At least we will have what might be a stronger and better government in place, because this conflict obviously effected more then just us.
Enter stage right Assad, the Syrian president, a man who needs no introduction since he has been there all along. Ynet has learned that in a press conference his about to hold he will use the situation to push for his own interest, aka The Golan Heights. Hezbollah is very popular in Syria, it will be more so after these events. Assad said that: "The chances for peace has decreased and that the Golan will be freed by Syrian hands, if the political road won't be successful it will open the road to resistance." Last couple of days he has been saying: "The coming age is the age of resistance for the liberation of Arabian lands." It's not hard to figure out whats going on here, Israel has backed down, Hezbollah's tactics "worked out" in a way, and he can and will easily use this to his advantage.
If your wondering what was in it for him, by supporting Hezbollah he not only increased his popularity domestically and with other Arabs but set the stage for his play for the Golan heights, and that play is eminent. I won't be surprised if a branch of Hezbollah might suddenly turn up in Syria and start firing rockets into Israel (covering a whole new geographical area, Haifa perhaps targeted again but instead of the northen towns having it the worse, towns around the Kineret lake) demanding the stop of Israeli occupation of Syria, why not? It worked once, it might work again.

He also threatened to attack Israel if Israel strikes anything on Syrian territory, have the conflict drag on for a month while the UN gets it's pitiful act together, at one point declare that the Syrian civilian toll is too great for him and perhaps invade Israel on that premise. On one hand the cost for him would be very high, on the other this past conflict showed that perhaps the cost is not too much to bear as Israel grew softer. All of these smoke and dagger tactics might drag on for quite a bit, it's not impossible to envision one conflict dying down and another restarting, in sync. With all the attention focused on that, guess who gets more and more time to finish their nuclear weapons? If you think this is all far fetched read some quotes by the Syrian and Iranian leaders, they have made their intentions clear.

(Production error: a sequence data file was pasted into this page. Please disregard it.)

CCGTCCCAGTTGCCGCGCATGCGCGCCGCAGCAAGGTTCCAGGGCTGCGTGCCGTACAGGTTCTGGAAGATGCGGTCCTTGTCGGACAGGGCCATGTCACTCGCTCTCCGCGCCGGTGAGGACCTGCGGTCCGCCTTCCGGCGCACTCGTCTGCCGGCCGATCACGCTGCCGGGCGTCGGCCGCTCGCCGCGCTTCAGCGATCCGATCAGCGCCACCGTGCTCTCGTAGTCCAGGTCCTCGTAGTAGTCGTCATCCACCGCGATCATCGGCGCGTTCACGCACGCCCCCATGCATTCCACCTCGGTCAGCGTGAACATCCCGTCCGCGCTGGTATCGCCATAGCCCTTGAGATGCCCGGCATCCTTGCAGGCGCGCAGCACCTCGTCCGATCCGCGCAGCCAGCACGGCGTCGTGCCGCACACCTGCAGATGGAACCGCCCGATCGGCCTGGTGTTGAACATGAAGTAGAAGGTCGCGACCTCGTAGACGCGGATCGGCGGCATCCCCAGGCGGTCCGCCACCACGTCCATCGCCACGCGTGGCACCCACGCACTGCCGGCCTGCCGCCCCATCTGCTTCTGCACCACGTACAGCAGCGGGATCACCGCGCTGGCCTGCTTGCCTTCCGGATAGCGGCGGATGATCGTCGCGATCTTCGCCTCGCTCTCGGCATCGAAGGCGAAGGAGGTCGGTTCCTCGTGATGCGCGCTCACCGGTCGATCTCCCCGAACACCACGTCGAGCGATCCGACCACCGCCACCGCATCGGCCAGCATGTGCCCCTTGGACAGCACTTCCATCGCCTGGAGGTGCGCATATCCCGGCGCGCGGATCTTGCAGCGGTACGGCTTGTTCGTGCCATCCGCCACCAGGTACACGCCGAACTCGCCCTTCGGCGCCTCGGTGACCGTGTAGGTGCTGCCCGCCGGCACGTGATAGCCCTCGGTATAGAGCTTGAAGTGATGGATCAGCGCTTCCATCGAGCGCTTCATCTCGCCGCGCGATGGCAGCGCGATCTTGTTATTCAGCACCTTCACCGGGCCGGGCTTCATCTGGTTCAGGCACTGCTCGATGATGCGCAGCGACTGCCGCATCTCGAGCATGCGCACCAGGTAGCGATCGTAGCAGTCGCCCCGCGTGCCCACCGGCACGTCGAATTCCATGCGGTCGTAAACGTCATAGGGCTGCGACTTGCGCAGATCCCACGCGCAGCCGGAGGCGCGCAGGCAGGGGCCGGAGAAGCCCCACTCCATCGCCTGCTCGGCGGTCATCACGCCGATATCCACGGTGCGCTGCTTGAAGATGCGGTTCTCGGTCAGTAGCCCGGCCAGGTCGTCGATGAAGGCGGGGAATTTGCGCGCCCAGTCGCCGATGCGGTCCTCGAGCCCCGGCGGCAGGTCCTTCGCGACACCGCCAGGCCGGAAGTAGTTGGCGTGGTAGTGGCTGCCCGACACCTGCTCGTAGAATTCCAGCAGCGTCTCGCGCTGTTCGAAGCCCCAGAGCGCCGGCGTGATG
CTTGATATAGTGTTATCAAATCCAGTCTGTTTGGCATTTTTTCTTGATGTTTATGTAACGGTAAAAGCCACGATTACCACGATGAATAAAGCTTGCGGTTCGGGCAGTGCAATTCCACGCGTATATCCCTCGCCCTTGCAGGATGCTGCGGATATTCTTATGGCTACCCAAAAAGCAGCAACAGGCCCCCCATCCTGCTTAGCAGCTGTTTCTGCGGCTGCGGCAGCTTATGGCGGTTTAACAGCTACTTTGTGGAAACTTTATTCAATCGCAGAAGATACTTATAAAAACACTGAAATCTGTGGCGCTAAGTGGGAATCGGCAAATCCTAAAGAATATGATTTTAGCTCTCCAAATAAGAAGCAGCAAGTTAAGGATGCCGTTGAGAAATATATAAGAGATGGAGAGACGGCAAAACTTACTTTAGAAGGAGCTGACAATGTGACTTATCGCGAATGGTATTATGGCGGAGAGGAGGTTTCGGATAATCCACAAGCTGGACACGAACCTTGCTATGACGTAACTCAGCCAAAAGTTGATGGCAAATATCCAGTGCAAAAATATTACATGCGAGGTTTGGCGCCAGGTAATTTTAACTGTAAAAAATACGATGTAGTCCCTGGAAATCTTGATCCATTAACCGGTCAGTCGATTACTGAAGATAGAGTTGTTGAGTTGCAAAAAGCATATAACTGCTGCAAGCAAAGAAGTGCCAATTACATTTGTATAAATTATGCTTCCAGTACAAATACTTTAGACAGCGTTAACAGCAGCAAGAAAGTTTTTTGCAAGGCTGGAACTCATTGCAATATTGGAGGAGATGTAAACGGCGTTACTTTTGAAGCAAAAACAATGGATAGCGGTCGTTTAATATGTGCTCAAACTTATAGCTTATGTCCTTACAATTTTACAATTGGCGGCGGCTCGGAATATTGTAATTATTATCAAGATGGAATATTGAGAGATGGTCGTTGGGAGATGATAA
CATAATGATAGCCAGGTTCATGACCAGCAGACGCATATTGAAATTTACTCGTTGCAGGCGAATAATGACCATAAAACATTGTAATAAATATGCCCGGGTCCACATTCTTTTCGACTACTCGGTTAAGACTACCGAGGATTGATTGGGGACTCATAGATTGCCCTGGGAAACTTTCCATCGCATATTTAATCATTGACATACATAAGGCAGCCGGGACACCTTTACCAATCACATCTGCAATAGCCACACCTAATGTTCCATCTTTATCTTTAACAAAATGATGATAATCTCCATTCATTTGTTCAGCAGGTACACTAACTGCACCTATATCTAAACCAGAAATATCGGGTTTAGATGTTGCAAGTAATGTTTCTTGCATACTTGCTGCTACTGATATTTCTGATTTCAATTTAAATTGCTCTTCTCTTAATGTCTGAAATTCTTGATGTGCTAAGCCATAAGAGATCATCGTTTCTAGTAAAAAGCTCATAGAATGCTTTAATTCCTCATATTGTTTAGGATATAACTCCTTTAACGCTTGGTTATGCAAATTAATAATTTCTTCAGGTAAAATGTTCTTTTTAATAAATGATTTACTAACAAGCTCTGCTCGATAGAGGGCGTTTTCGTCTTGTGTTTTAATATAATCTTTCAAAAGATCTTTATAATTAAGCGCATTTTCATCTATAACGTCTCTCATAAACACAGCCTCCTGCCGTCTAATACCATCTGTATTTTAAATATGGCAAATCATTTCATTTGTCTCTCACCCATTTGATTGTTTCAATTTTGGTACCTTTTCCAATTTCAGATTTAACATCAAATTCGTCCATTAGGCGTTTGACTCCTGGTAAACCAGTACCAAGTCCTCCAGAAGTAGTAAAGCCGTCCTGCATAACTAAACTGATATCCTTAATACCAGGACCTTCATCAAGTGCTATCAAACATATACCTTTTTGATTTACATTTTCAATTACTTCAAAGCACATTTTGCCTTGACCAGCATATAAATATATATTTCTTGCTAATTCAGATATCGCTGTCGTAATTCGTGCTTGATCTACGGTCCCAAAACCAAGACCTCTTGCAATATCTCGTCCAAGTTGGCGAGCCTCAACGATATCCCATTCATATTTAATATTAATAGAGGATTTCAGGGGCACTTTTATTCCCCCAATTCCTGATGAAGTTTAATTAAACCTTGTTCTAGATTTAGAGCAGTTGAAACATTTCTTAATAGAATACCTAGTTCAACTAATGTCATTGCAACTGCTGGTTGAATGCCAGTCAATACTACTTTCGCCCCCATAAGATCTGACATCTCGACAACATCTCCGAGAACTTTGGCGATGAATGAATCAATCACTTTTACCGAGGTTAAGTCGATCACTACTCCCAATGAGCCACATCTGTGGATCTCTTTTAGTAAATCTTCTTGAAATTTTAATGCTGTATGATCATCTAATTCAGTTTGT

This is not over, it's not over by a long shot. The best we can hope for is this cease fire holding for a long enough time until we have a government in place that can deal with the situation, if I get to vote by that time I'm voting for Mr. Netanyahu.

Update: I know of somebody that was killed in the fighting. If on the off chance that one of the people concerned are reading this you have my sympathy.

17 Comments:

  • Thanks for your wonderful post! Did you catch this line in Kofi Annan's speech to the U.N. just prior to passing 1701? He said,

    "We have just had a terrible lesson in the dangers of allowing problems to fester. We must by now all know that, unless we address unfinished business, it can and will take us unawares."

    There's seems to be a wind of change blowing in the U.N., driven by the late realization of what the consequences of years of inaction might be.

    As for who you're voting for:
    Iran pays careful attention to upcoming elections, especially in the U.S. and Israel. To understand why, one has only to imagine how Newt Gingrich and Benjamin Natenyahu would deal with the Iranian threat. Even a madman like Ahmadinejad knows the answer to that one. I'd vote for Natenyahu too if I could! I watch him every time he's on Fox, and he always seems to have a real understanding of what's really going on.

    Thanks again for the post. Truly sorry about your friend.

    By Blogger Hurricane Harry, at 7:31 AM  

  • Hey, first of all. you might not believe me, but i am really sorry about your loss.

    honestly, i think/hope you're being too pessimistic about the situation.

    i think hizbolla refuses to disarm as long as israel occupies lebanese land. israel on the other hand doesn't feel safe if it leaves the land. so i don't know, i guess we're all screwed in that sense.